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Three-Episode Test: Jared's Fall 2016

Slow burns and burning passions

Welcome (back) to the Three Episode Test, where contributors give you the low-down on what they're watching from the current simulcast season and why. In this entry, Jared Nelson falls for a cute kid, cute boys, and … an emotionally traumatized hikikomori Shogi master?

Poco's Udon World

Streaming on Crunchyroll

Single-guy-with-cute-kid shows have been somewhat common the last couple of years. And if you looked at the key art for Poco’s Udon World and thought, "this is basically Barakamon plus Sweetness & Lightning," you wouldn’t be far off. Like those series, Poco’s Udon World is a slice-of-life human drama framed around the relationship between an adult and a child. Add in a supernatural twist, and you have something different enough to (mostly) avoid cliché. Souta, a Web designer living in Tokyo, returns to his rural hometown in "Udon" (Kagawa) Prefecture on the island of Shikoku to sell off the udon restaurant owned by his late father. While there, Souta discovers a child, which he soon discovers isn’t a human child but a shapeshifting tanuki, sleeping in a cookpot.

Across the first three episodes, we begin to see hints of trauma and familial tensions in Souta's past, which would lead to interesting drama as the plot unfolds. Add to that the adorable antics of Poco the tanuki kid, the outstandingly goofy Gao Gao-chan shorts, and the tourism spots by Kagawa cultural ambassador/actor Jun Kaname at the end of each episode, and there’s enough here to keep me interested. If, like me, you can’t get enough of slice-of-life shows with cute children and enjoy tourism facts, then you’ll want to add this to your queue.

Yuri!! on ICE

Streaming on Crunchyroll

Who isn’t watching this show? For the statistically small number of people who haven’t already seen or heard about this show, Yuri!!! On ICE heralds the return of Sayo Yamamoto as director and chief creator of this original (yay) anime that has quickly become the talk of the Fall 2016 season. Yuri Katsuki, a world-class figure skater who always seems to falls short, returns to his hometown to figure out how to rekindle his love of figure skating. After a video of Yuri skating the routine of his idol, legendary skater Victor Nikiforov goes viral on the net, the very same Victor moves to Japan, unannounced, and decides to coach Yuri. This causes a young Russian skater (also named Yuri), who also idolizes Victor but hates Yuuri, to go to Japan to convince Victor to come back to Russia and uphold a promise.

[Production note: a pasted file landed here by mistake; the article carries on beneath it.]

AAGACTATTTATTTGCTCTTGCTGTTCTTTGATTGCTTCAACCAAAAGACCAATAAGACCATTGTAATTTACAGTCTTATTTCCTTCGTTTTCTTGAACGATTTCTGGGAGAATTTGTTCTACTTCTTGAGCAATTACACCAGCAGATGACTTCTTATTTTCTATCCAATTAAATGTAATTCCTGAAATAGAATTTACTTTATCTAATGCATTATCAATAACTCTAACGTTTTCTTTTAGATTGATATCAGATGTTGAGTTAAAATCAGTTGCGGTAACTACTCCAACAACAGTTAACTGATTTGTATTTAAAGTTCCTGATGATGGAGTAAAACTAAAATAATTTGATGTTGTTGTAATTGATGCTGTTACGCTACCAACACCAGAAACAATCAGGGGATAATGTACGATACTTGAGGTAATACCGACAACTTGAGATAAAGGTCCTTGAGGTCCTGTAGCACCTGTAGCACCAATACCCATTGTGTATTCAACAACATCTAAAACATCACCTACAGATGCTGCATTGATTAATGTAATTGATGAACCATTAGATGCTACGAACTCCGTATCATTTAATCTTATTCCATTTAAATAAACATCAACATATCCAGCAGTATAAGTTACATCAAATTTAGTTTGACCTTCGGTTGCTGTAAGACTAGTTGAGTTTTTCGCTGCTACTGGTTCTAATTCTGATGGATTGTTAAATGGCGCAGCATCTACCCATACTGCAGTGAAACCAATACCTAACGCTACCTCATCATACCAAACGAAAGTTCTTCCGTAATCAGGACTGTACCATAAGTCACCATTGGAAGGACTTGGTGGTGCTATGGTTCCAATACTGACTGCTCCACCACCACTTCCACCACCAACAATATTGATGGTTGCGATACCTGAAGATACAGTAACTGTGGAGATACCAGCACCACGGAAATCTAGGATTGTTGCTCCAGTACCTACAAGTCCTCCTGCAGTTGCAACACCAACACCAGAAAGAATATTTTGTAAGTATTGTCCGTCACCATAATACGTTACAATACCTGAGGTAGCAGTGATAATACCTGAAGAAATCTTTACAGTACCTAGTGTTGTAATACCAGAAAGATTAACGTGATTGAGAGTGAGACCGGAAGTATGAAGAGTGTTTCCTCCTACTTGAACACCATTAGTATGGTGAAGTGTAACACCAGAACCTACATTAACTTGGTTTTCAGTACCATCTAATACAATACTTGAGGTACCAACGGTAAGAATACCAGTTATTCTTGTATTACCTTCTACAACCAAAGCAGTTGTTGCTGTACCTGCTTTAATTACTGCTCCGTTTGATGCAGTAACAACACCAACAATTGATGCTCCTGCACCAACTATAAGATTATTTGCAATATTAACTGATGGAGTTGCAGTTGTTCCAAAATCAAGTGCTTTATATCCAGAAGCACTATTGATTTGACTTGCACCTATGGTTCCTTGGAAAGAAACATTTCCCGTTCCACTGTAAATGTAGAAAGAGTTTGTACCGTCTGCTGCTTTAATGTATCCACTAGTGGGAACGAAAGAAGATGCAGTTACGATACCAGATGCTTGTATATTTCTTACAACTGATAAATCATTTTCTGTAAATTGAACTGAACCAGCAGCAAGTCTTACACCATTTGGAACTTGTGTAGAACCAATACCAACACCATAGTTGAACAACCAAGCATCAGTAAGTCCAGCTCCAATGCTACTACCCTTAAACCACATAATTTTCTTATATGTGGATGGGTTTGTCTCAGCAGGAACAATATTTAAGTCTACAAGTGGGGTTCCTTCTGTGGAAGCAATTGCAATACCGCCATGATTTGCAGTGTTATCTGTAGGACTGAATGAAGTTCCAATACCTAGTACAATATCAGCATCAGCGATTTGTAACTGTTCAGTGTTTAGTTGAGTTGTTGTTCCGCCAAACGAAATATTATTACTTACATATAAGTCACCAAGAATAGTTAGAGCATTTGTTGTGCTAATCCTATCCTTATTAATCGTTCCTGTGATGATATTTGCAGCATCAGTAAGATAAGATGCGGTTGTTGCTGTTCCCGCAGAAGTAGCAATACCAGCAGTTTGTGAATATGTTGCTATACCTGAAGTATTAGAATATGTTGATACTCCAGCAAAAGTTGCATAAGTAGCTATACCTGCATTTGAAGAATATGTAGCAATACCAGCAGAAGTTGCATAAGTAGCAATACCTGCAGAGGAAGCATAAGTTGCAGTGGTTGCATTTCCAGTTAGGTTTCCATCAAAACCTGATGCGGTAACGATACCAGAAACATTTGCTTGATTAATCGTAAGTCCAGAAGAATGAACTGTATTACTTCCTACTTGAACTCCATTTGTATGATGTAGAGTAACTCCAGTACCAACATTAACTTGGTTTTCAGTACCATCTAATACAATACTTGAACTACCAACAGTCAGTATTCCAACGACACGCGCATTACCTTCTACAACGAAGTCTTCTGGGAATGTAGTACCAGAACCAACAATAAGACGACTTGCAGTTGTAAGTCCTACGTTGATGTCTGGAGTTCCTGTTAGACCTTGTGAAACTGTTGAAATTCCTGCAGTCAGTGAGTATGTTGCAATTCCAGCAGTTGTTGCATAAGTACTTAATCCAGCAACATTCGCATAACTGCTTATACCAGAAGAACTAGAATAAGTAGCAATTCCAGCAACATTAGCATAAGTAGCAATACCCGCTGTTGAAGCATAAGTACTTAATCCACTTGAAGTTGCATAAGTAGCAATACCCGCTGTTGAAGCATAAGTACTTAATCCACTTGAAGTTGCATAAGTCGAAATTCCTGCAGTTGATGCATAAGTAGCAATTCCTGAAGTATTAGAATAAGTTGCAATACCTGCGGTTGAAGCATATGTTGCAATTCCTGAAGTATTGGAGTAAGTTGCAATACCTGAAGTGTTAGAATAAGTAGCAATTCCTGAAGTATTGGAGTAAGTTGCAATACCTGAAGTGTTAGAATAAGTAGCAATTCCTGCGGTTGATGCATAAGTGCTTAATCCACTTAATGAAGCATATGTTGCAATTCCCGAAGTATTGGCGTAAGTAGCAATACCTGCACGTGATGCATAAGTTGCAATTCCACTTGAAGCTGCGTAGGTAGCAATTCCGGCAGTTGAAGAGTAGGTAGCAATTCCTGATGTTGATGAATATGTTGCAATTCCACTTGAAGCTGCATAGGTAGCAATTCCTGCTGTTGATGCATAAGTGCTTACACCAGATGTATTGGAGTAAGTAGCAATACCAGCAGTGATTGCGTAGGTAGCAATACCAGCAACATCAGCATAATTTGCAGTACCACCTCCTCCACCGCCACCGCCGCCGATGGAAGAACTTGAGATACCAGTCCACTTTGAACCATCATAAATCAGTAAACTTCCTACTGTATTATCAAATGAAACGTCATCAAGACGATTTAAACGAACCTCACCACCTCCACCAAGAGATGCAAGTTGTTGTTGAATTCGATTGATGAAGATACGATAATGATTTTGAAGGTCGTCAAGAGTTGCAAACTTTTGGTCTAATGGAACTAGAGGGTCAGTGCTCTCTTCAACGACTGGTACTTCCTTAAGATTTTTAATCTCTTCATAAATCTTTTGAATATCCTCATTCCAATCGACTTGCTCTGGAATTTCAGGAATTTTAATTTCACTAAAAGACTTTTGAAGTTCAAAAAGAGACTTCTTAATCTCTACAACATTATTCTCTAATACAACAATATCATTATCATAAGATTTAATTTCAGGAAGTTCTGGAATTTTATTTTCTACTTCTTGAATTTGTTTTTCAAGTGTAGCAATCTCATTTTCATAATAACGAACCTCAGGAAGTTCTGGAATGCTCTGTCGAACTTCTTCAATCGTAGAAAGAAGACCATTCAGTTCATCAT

But people watch this show for the amazing displays of sexual tension between Yuri and Victor, right? The sensuality in the show’s more personal moments have a sex appeal that feels more evocative than more overt displays of fanservice in this or other shows I’ve seen this season. The skating sequences in this show stand out as particularly well executed from a technical standpoint, but I think the camera in these sequences could borrow a little more from actual figure skating competitions to capture a more fluid presentation. I look forward to each new episode, and this series may be my favorite show of the season.

March Comes In Like a Lion

Streaming on Crunchyroll

Rosy Cheeks: the Anime. March Comes In Like a Lion, based on the award-winning manga by Chika Umino (Honey and Clover), follows the life of 17 year-old professional shogi player Rei Kiriyama. The introduction immediately shows us that Rei struggles with a deep-seated emotional trauma, possibly even depression, and has few ties to the external world. Rei has cultivated a relationship with the Kawamoto sisters as well as their adorable grandfather and ever-hungry cats. This show spends a great deal of its energy showing, through imagery or direct internal dialog, the gradual journey of Rei from the depths of his sorrow to fully re-engaging with the world. Or at least that’s what I hope it's doing. Most of the emotional climaxes thus far come from the supporting cast rather than the protagonist. Rei himself tends to exist apart in most of the scenes he’s involved in, which feels appropriate given his emotional state, but I doubt this show will be for everyone with its low level of dramatic tension. March Comes In Like a Lion promises to be a slow burn. In a season packed with dramas, it remains to be seen if I’ll continue watching week to week. I feel like this show may end up being more effective as a binge show.

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